Let’s suppose you’re a young, bright constitutional officer who is ripe for higher office and who thinks there ought to be a law. The stakes are stellar, so you mustn’t stumble. As you push a popular bill — a résumé-builder — through a politically divided legislature, there may be pushback from potential adversaries and their allies.
There are risks for them, too. If they kill or disfigure your bill, their complaints may not resonate with a skeptical electorate. If they play badly, perceptibly at the expense of the common good, you could run as the victim of partisanship. News of any controversy would heighten your name recognition and, quite possibly, your favorability.
Since you can earn a profile in courage win or lose, you wonder why your opponents would risk taking the bait. Why don’t they instead take a powder and look magnanimous? That’s what Senate Majority Floor Leader Damon Thayer, R-Georgetown, did. After tasting the bait, he surfed away — on a wave of bipartisan good will.
The stage was set for a smackdown Feb. 27 as Democratic State Auditor Adam Edelen, 38, presented to a Republican-controlled Senate committee House Bill 1, which clarifies — via an online registry — the murky financial depths and shallows of Kentucky’s 1,268 special taxing districts (fire departments, libraries, etc.). Thayer, a champion of transparency, wanted it to tackle a pet peeve of governance: “I think the $4 billion being raised and spent by unelected special district board members is taxation without representation, and I’m trying to figure out a way forward on that.”
Thayer’s way forward — an amendment giving local governments veto power — was rejected by the House and threatened to doom the entire measure. Senate Minority Floor Leader R. J. Palmer, D-Winchester, with Edelen’s blessing, masterminded a great compromise. On March 12, day 28 of 30, HB 1 cleared both chambers without dissent and went to the governor’s desk. Palmer rescued the much-needed safeguards. Thayer stood tall in retreat and defined a kinder, gentler Senate — a priority of his caucus. It was a mutual win — a rare triumph of statesmanship over brinksmanship.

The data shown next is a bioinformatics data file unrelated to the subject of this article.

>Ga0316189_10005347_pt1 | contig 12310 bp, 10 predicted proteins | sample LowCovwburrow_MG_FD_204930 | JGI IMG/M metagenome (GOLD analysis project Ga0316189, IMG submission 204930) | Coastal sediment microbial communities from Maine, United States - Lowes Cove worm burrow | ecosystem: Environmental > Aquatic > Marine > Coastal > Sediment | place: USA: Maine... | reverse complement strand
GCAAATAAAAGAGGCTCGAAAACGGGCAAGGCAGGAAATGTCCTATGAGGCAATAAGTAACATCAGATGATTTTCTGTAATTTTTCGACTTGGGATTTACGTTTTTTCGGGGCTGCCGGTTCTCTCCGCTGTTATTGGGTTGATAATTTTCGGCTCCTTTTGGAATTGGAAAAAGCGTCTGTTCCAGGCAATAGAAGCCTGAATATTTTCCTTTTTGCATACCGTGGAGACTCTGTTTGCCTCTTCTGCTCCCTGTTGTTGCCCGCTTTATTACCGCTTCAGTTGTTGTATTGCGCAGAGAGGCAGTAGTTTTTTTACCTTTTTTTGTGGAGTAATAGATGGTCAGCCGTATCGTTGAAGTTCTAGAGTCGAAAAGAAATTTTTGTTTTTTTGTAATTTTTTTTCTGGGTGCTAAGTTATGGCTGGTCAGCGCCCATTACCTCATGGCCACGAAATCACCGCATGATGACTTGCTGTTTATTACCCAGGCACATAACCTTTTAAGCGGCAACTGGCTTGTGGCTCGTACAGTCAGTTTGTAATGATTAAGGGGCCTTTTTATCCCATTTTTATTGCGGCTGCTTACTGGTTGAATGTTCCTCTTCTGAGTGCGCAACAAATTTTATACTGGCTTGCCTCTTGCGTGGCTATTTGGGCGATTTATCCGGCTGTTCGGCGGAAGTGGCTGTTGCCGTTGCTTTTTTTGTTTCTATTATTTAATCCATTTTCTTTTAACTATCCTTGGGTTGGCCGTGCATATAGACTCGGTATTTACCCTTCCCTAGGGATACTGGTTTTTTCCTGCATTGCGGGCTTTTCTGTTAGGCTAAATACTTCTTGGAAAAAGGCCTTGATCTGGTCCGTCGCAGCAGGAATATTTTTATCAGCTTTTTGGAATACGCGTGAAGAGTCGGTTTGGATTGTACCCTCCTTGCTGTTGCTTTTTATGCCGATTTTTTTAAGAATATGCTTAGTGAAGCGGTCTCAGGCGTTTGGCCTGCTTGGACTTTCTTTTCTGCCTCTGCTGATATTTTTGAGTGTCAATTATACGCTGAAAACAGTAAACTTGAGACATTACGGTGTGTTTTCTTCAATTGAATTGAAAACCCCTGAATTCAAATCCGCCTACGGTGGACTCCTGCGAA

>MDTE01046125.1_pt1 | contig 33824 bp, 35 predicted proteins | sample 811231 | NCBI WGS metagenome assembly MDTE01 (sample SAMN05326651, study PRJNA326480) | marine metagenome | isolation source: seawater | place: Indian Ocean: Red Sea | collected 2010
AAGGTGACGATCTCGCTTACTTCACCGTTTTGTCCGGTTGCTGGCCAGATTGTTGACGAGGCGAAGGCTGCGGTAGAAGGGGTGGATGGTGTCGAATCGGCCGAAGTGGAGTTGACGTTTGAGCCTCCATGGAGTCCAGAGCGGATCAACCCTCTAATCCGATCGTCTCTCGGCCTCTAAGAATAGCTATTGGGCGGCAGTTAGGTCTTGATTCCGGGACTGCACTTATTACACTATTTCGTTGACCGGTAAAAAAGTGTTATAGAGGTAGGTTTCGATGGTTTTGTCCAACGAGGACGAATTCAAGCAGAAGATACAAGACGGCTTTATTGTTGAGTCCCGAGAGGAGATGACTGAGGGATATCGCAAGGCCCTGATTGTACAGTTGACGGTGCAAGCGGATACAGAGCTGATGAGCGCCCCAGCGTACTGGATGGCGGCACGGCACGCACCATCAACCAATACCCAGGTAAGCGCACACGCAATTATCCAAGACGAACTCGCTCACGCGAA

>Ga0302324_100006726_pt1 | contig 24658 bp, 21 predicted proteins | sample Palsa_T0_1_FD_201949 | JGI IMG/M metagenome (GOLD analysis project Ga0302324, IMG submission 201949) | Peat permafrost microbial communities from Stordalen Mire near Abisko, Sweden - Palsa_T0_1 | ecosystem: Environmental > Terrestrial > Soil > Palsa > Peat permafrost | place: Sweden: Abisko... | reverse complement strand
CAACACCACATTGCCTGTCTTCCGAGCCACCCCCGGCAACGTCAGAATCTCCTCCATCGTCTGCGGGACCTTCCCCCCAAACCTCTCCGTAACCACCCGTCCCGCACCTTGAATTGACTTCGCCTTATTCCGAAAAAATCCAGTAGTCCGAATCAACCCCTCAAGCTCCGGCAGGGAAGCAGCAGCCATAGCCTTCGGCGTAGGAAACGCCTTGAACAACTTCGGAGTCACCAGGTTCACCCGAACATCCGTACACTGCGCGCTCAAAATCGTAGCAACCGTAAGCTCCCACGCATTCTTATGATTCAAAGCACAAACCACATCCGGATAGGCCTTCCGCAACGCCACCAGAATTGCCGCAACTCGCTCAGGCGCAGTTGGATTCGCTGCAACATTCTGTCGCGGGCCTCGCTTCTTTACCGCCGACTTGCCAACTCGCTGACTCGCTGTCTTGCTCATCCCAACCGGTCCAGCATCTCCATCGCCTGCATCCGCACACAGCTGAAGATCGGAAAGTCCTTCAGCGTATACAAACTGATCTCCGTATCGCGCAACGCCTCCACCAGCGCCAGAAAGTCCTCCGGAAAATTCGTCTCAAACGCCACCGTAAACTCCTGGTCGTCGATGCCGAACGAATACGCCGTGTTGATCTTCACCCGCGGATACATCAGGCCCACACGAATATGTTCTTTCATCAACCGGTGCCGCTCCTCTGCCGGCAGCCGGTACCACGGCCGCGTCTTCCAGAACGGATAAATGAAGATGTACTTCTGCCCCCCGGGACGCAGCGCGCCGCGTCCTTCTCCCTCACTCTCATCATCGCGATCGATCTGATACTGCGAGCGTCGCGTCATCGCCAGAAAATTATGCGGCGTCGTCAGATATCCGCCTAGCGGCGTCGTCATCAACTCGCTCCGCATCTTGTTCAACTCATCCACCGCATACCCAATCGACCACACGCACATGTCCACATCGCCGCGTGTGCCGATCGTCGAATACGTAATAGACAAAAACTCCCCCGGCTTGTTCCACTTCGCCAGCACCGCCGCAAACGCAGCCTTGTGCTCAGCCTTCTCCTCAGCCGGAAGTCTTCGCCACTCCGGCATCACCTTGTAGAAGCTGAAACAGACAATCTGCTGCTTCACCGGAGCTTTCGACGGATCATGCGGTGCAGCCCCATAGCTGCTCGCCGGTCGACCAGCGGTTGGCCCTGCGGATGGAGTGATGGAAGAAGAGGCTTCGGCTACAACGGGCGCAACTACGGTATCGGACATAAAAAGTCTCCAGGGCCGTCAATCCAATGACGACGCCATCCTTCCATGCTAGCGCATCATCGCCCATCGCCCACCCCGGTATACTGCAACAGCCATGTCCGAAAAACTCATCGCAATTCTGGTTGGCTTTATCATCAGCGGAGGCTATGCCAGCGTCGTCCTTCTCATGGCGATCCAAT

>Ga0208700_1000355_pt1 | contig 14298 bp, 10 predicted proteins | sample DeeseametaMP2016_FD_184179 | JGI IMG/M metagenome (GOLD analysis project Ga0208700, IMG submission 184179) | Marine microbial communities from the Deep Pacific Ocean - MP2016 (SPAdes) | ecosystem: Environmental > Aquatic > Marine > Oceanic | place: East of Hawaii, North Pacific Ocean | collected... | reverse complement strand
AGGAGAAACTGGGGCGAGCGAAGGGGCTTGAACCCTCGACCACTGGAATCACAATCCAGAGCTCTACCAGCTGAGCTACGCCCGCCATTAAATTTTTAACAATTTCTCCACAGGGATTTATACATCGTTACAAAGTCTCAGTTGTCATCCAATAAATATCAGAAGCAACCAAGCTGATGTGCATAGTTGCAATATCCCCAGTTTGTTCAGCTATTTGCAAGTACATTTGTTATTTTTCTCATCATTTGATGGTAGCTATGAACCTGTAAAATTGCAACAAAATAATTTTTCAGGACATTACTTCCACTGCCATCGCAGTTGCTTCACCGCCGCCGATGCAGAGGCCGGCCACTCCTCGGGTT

Equally worthy measures championed by Secretary of State Alison Lundergan Grimes, 34, and Agriculture Commissioner James Comer, 40, remain in limbo as legislative leaders seem disinclined to stand down from their shameless smackdowns. Though it’s ordinary and predictable for bills promoted by rising stars to be targeted as UFOs, both have had twisted trajectories.
Senate Bill 1, a measure to ease absentee voting among Kentuckians, including military personnel deployed overseas, is sponsored by Republican Senate President Robert Stivers and is a priority for Grimes, a Democrat. They testified, side by side, in committee. But Stivers, echoing security concerns cited by two county clerks, stripped a key provision, which allows for ballots to be returned electronically. The plot thickened when The Lexington Herald-Leader confirmed that U.S. Sen. Mitch McConnell had advised Stivers, further reporting, “Many Democrats are urging Grimes to run against” McConnell next year.
In response, Grimes told the paper, “My focus is fighting for our men and women in uniform, not against them.” A rebuttal was equally rabid. “What an abomination for a constitutional officer to make this comment,” roared House Minority Floor Leader Jeff Hoover, R-Jamestown. “If we had leadership, we would call her out on it.”
The House restored the electronic-voting provision and approved the bill 57-42, but the fate of the measure rests with a panel of conferees from both chambers.
Creating a regulatory framework for industrial hemp “has been a big issue” for Republican Agriculture Commissioner Comer, “who led the ticket in the last statewide race,” said news guru Ronnie Ellis on KET’s “Comment on Kentucky.” “And it might occur to a good Democrat like (House Speaker) Greg Stumbo that he doesn’t want to give a big issue to someone who’s been mentioned as a gubernatorial candidate.”
It’s hard to understate the groundswell of support for hemp legalization via Senate Bill 50, sponsored by Sen. Paul Hornback, R-Shelbyville. Maybe that’s why House Majority Floor Leader Rocky Adkins, D-Sandy Hook, spent 15 minutes lipsticking a substitute five-year study a day after Stumbo declared it dead. Whether Stumbo is actually trying to thwart Comer or just failing miserably, leaders of both parties would be wise to lay down their pitchforks. Give Comer and Grimes what they want; it’s what the people need and deserve.